Tuesday, March 23, 2010

The Personal Strength of Excellence - My Friendship with John Cheever

In 1972, while in graduate school at Duke University. I decided to write my dissertation on John Cheever, who in his own lifetime was considered America’s most celebrated storyteller. The author agreed to an interview, and we became friends. After I moved to West Point to teach English, it was easy to visit him once a month at his home in Ossining, New York. During our talks, he revealed far more to me than I could use in my dissertation.

One day, he came down the stairs with a manuscript in his hand. He had a broad smile. “I have written a story,” he said. This surprised me, because he was near the end of his career and he hadn’t published a story in quite a while. “Would you like to hear it?”

We sat at his dining room table while he put his hand on mine and read the story. It was “The Leaves, The Lion-fish and the Bear,” which was published in Esquire in 1974. It was a wonderful story, and I was the first person to enjoy it. What a gift!

Afterwards, John wanted to go for a walk. It was a cold, blustery day, and when we reached the top of the hill above his property, he said, “I’m freezing. Will you hold me?” Cheever was like a surrogate father to me, so I quickly agreed. To my surprise, he also wanted sex. I dealt with that uncomfortable situation as tactfully as I could, and we returned to his house. But my mind was connecting the dots. His bisexuality was evident in most of his fiction, and I hadn’t noticed it. When I pointed this out, he agreed and said it would be fine with him if I treated the theme in my dissertation.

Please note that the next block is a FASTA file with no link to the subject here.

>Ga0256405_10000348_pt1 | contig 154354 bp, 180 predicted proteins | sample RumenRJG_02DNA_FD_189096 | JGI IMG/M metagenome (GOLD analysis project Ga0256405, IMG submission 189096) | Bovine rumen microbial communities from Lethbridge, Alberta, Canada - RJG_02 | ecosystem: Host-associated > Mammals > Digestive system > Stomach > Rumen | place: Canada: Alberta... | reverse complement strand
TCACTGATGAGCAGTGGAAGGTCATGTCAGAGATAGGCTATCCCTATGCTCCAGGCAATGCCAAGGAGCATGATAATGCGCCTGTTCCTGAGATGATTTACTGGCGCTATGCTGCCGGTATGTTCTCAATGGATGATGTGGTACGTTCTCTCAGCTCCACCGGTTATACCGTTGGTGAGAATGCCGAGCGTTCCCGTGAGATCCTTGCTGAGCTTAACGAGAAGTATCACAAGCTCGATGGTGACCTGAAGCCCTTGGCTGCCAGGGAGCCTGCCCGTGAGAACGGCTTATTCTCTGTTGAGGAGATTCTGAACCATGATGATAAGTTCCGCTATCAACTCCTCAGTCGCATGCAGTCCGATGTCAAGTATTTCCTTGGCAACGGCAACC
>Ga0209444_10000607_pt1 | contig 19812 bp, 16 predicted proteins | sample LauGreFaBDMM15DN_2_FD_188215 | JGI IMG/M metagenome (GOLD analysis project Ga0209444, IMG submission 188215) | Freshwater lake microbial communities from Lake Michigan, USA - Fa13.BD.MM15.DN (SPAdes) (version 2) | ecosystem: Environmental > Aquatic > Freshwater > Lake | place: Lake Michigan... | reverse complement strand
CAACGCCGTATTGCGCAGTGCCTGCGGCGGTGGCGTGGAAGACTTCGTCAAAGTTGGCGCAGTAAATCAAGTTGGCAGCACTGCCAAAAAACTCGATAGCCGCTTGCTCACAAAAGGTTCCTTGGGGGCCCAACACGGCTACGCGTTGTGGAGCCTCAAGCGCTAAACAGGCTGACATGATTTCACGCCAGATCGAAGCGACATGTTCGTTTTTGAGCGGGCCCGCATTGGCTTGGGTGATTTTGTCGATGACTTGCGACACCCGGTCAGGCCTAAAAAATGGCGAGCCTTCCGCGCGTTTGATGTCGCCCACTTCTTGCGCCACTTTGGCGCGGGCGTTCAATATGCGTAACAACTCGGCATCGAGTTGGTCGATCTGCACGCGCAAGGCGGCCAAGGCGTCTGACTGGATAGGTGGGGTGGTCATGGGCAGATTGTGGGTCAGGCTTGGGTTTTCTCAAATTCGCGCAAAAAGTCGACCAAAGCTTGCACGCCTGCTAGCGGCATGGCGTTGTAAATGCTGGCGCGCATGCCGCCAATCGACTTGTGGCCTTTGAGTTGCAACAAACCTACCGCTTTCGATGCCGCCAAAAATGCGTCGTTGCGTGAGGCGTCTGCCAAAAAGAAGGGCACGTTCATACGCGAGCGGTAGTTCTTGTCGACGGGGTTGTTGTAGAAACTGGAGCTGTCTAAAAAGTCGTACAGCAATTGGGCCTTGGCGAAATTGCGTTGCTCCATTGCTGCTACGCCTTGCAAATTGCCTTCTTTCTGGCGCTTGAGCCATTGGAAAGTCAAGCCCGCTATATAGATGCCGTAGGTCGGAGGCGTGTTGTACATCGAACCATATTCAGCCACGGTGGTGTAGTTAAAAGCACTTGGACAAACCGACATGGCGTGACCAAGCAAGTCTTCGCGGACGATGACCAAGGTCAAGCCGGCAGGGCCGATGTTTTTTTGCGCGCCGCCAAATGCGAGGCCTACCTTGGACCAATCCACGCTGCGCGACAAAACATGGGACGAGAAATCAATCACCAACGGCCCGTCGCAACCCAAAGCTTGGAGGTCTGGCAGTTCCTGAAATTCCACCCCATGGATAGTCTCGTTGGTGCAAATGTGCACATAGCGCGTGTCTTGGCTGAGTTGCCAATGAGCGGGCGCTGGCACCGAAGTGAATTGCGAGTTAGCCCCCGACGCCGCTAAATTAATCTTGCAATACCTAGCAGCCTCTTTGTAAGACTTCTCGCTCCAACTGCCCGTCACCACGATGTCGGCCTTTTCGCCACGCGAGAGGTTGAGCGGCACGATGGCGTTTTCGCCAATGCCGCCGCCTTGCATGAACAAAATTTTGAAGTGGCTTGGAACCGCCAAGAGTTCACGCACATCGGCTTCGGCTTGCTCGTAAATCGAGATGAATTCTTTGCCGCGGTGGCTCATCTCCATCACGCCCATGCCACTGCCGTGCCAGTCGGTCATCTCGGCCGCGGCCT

To do the topic justice, I decided to rewrite my entire dissertation. And something else—in the rewriting I would discard the academic tone and adopt a more straightforward storytelling style. The story was important, and I wanted people to know about it.

It was hard to rewrite my dissertation, but my decision to reach for something better paid off. My committee thought it was the most readable dissertation they had ever seen, and I got my Ph.D. More significantly, the facts surrounding Cheever’s sexual orientation became more widely known. After he died in 1982, all three of his biographers treated his sexuality as the central theme of his life, and they described my relationship with him as the catalyst for his “coming out of the closet.” My comprehensive bibliography was published and remains a standard reference for Cheever scholars to this day. So I became a minor footnote to literary history, which is a more satisfying result than what usually issues from a dissertation.

But achieving high quality makes a difference in ordinary life, too. In those days I often felt overwhelmed by my work. I’d come home to my family exhausted, and sometimes when my sons wanted me to read a story, I’d go through the motions just to get through it. And when friends gathered, I half-stepped my way through conversations. I had a full plate, and sometimes I handled other obligations by phoning them in.

So when I remember what my life was like then, I feel a mixture of pride and regret. From the perspective of 40 years of experience, I wish I had tried harder to do even the small, everyday things so well that something wonderful happened—even when I was tired. It was a hard lesson to learn, and the lesson was about excellence.

A Fortune Cookie...

Do ordinary things in an extraordinary way, and people will wonder how you did it.

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[Photo courtesy of Wkimedia Commons. Used with permision.]

Post by Dennis E. Coates, Ph.D., Copyright 2010. Building Personal Strength . Photo of John Cheever from Wikipedia Commons. Used with permission.

1 comment:

Anonymous said...

Just fine.